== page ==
University of Rhode Island    Department of Mathematics   Fall 2018

MTH 243-02   Calculus for Functions of Several Variables

Instructor: Prof. Orlando Merino, merino@uri.edu, Lippitt 200F, 874 4442

Text:  Mc Callum, Hughes-Hallet, et al, Calculus Multivariable 6th edition, Wiley, with WileyPlus.

Prerequisites: MTH 142 or equivalent

About the course MTH 243 is a third calculus course, with focus on functions of several variables, and extensions of the ideas of elementary calculus to higher dimension. The concepts and ideas in this class apply in many fields of study, for example economics, finance, epidemiology, quantum mechanics, planetary motion, optimization, all engineering fields, physical chemistry. In this course we will use the Mathematica software, which is available for URI students. Also, we will be using WileyPlus online homework system this semester. To sign up for the WileyPlus system, you will need a WileyPlus registration code. If you buy a copy of our textbook at the URI Bookstore, a registration code for WileyPlus will be included with the book at no additional cost. If you buy a copy somewhere else and it does not include WileyPlus code, you will need to purchase a WileyPlus code separately.

At the conclusion of this semester you will be able to:

1. Read and interpret 3d plots and 2d/3d contour diagrams,  read and interpret tables of functions of several variables, and  plot by hand the graph of simple functions of 2 variables, and simple contour plots of 2 or 3 variables.
2. Do calculations with vectors that involve the concepts of addition, scalar multiplication, dot product, cross product, magnitude, projection, and use these concepts in geometry and physics applications.
3. Calculate partial and directional derivatives, gradients and differentials of function of several variables, use local linearization to approximate functions,
4. Calculate critical points, use the second derivative test to determine local extrema and saddle points (for functions of two variables only),  use these concepts to solve unconstrained optimization problems, and use Lagrange multipliers to solve constrained optimization problems.
5. Calculate double and triple integrals algebraically, change variables in integrals  from rectangular coordinates to polar, cylindrical, spherical coordinates and viceversa.
6. Use the concept of parametrization.
7. Represent and interpret plots of vector fields (including flow lines)
8. Use vector valued functions to do calculations of line integrals, and apply Green's theorem.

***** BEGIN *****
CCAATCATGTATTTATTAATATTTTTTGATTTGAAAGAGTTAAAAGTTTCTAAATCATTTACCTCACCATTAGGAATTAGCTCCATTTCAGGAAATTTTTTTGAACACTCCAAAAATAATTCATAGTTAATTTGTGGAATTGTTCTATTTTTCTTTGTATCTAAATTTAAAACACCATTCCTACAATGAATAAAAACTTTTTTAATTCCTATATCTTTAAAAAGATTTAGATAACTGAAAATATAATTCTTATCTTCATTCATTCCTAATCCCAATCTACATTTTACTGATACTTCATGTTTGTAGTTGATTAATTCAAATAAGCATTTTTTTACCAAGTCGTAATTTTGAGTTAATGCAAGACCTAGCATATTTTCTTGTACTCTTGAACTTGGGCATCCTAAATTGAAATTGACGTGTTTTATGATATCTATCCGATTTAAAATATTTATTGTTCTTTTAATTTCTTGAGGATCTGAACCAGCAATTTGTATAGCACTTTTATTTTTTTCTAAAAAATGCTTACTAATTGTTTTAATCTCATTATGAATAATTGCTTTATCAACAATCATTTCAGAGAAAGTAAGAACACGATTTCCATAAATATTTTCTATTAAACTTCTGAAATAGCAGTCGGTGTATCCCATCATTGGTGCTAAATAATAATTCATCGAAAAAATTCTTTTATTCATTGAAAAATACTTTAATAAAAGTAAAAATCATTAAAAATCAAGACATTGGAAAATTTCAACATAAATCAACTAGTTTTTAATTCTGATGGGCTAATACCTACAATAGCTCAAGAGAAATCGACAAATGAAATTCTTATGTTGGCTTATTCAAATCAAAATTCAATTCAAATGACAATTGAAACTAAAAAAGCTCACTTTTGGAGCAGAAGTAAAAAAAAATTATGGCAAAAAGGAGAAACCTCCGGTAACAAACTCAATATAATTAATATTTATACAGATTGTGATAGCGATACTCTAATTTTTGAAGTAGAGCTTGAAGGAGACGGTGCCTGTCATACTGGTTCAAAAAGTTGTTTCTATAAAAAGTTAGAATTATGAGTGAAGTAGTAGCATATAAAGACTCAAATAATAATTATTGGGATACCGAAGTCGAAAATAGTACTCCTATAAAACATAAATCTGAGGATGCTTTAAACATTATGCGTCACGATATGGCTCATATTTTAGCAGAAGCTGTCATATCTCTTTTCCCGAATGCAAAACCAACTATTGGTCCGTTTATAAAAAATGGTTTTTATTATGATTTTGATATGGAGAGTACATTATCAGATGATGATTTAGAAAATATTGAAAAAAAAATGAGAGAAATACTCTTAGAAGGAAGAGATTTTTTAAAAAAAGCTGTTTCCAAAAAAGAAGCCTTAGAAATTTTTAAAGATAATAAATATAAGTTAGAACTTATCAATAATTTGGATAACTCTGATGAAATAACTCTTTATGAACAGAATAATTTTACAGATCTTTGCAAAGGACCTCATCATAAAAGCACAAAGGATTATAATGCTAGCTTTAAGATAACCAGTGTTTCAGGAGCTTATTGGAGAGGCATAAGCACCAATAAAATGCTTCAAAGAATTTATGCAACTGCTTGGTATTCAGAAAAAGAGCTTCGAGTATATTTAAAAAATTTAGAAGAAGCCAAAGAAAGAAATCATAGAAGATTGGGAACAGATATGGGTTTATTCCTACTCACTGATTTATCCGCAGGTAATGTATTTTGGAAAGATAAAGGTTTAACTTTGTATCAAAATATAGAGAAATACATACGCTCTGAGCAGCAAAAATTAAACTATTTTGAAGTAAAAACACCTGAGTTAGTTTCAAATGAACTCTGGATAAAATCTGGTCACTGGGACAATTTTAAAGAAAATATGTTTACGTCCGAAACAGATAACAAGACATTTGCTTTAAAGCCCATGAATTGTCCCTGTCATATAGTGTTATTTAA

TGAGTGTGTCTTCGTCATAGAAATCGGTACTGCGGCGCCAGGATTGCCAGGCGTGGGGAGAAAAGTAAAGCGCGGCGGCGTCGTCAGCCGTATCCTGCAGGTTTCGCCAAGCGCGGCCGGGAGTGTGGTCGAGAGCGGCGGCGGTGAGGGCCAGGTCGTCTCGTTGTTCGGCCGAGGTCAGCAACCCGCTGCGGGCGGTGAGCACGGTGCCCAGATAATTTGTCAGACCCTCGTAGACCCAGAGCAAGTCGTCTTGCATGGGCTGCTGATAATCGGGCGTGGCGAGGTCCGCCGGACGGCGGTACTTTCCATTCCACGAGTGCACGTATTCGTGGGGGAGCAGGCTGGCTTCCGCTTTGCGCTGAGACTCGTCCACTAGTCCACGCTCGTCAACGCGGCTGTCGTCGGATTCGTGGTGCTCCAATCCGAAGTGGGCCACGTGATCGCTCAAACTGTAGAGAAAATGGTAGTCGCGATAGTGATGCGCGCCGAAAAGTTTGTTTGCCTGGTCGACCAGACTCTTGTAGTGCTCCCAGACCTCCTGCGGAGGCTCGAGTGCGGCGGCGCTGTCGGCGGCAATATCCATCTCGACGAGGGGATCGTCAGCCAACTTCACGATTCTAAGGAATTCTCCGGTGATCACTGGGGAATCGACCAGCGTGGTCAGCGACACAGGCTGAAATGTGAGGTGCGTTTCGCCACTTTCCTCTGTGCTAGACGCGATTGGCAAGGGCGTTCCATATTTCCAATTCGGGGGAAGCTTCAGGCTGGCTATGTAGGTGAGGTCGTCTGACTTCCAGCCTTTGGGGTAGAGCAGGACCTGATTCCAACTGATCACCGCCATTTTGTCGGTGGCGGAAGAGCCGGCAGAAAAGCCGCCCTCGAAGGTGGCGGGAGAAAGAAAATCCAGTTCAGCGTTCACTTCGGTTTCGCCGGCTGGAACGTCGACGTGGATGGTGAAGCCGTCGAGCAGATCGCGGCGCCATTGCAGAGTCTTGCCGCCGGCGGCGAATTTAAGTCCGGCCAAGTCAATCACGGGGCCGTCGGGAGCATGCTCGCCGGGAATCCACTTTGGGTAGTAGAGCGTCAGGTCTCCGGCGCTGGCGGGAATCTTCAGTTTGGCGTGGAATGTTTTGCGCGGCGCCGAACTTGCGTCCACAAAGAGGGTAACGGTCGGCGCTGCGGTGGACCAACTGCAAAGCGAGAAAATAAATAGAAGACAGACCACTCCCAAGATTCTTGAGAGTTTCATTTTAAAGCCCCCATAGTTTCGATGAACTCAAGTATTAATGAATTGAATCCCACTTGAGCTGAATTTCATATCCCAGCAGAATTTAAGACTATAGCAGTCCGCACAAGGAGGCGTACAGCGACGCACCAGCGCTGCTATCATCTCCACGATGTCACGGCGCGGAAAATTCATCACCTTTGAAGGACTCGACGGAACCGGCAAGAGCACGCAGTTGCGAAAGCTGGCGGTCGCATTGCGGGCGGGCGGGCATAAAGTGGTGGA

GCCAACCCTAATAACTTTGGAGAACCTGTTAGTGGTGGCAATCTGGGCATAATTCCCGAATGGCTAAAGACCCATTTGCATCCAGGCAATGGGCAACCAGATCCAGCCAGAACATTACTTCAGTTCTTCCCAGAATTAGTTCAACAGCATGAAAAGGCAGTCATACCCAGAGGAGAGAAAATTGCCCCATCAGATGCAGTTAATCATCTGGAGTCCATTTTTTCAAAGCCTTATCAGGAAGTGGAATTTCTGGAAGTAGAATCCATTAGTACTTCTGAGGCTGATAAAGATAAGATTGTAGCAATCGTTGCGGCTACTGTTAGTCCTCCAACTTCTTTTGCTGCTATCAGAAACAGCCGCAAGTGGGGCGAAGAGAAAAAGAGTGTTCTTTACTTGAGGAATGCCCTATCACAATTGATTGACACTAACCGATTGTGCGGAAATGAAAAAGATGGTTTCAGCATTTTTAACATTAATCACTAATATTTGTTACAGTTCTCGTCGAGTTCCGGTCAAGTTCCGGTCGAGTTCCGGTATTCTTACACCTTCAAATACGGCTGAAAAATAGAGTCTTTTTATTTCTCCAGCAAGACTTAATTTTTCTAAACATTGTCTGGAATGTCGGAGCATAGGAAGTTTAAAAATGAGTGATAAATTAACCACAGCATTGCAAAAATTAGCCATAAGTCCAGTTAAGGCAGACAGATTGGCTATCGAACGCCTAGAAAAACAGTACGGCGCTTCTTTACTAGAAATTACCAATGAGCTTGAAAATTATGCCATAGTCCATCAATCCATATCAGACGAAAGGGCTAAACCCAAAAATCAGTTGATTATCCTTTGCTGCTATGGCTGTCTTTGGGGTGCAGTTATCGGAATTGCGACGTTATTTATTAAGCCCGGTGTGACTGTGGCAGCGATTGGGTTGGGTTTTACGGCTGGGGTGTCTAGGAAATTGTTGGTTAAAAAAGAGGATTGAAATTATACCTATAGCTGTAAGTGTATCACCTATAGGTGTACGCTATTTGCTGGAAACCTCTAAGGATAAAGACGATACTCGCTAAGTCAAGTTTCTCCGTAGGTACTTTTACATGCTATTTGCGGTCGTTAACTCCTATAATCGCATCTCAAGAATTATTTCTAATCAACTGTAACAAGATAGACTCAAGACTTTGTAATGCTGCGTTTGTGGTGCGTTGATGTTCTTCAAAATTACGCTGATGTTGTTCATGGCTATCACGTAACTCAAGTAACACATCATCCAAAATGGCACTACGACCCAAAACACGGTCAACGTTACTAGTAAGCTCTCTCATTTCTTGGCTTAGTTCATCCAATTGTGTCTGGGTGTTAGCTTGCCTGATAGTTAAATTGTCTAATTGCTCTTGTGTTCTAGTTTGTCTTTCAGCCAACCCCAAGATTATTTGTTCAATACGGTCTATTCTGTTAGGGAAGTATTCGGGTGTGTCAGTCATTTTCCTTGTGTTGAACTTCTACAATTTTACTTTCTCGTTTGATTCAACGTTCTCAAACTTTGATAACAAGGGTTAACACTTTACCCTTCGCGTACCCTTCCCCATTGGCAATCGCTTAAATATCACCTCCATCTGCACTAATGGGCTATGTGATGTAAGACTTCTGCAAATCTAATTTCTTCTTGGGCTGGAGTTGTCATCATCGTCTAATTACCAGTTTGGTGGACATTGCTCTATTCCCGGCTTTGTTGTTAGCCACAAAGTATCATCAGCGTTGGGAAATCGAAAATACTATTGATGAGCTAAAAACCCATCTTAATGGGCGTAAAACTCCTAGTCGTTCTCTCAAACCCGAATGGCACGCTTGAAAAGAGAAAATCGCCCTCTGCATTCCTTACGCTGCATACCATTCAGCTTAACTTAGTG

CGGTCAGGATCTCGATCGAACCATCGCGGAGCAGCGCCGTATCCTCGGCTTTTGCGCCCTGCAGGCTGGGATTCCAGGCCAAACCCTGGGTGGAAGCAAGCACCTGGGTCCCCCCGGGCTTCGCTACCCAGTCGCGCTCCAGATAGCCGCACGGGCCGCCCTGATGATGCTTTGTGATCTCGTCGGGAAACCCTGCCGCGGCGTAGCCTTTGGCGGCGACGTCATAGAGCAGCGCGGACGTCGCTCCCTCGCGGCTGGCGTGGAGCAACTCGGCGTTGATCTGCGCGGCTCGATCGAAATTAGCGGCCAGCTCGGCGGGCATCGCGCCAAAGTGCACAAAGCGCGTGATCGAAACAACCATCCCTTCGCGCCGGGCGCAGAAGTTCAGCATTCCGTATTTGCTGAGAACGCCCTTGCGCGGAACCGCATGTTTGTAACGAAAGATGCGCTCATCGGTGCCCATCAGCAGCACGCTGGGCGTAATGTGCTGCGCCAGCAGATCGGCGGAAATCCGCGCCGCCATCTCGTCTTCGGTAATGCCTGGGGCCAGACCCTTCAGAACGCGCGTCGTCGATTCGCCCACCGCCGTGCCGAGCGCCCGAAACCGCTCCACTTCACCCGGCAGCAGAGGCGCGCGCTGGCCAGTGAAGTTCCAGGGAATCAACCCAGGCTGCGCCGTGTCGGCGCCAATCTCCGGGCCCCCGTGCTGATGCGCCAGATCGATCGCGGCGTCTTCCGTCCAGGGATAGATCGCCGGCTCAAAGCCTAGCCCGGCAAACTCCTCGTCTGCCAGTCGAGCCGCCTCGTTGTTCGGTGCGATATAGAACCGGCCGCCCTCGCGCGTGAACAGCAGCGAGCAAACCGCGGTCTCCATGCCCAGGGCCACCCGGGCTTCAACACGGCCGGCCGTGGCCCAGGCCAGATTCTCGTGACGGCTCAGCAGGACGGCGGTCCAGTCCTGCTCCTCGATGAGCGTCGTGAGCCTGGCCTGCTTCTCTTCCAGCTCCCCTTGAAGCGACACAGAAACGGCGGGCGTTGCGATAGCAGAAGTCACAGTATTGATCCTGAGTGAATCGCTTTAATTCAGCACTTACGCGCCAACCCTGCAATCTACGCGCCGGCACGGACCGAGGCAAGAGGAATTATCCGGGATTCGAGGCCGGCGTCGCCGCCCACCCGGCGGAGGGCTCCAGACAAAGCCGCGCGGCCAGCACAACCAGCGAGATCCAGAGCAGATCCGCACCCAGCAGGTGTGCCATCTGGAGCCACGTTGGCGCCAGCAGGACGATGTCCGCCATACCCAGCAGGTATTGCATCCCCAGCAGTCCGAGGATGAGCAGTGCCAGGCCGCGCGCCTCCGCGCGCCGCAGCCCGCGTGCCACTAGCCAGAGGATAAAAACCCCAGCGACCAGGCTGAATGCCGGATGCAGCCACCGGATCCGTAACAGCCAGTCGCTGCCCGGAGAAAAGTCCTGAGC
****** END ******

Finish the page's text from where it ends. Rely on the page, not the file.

Evaluation There will be two exams and a comprehensive final exam.  The course grade will be computed as follows:

Course grade =  ( 100 E1 + 100 E2 +  150 FE + 75 CW +75 WP) / 500

Key: E1 and E2 correspond to Exams, FE = Final Exam, CW = Class Homework or quizzes, WP = WileyPlus hw.
Class Work may include collected homework, quizzes, Mathematica assignments or special projects.
The course material discussed after the second exam will be heavily represented in the final exam.

Special Accomodations Students who need special accomodations and who have documentation from Disability Services (874-2098) should make arrangements with the instructor as soon as possible.

Letter grades will be distributed based on the following scale:  Grade A 93.00-100.00, A- 90.00-92.99, B+ 87.00-89.99, B 83.00-86.99, B- 80.00-82.99, C+ 77.00-79.99, C 73.00-76.99, C- 70.00-72.99, D+ 67.00-69.99, D 60.00-66.99, F 59.99 and lower

Expectations: 1. You are expected to attend every lecture, and to submit your work on time. 2. It is your responsibility to communicate clearly in writing up solutions for homework, quizzes, and exams. Your results must display your understanding well and be written in a correct, complete, coherent, and well organized fashion. The rules of language still apply in mathematics, and they apply even when symbols are used in formulas, equations, etc. Precise communication and neatness count! 3. The rapid pace of the class requires that you spend time every day doing homework, reviewing notes, reading the textbook, and working out extra problems, all in addition to the time spent in class.

Exam Makeup Policy: Makeup exams may be scheduled in the event you are unable to attend the evening exams under the following conditions. In particular, if you must miss the exam because of a scheduling conflict, you must notify your instructor before, not after, the exam, and emergencies require you to contact your instructor within 24 hours. If your reason for missing the exam as scheduled is (i) a University sanctioned event for which verifiable documentation can be provided (including another scheduled class), or (ii) a responsibility to an employer that cannot be rescheduled (with documentation from your employer), then you MUST INFORM YOUR INSTRUCTOR 48 HOURS IN ADVANCE OF THE EXAM AND PROVIDE DOCUMENTATION IF REQUESTED. Makeup exams will be scheduled after the actual exam, and preferably before the class period when exams are to be handed back, but no later than one week after the original date. If the reason for missing the exam as scheduled is due to (i) illness (with verifiable documentation from a medical provider), or (ii) an emergency (with appropriate documentation), then you MUST INFORM YOUR INSTRUCTOR WITHIN 24 HOURS OF THE EXAM and provide documentation upon your return. Failure to notify your instructor within 24 hours will result in a 0 for the exam. No exceptions. Makeup exams may be scheduled no later than a week after the original date, unless the illness or emergency precludes this, in which case the makeup exam will be given on a common date during the last two weeks of the semester.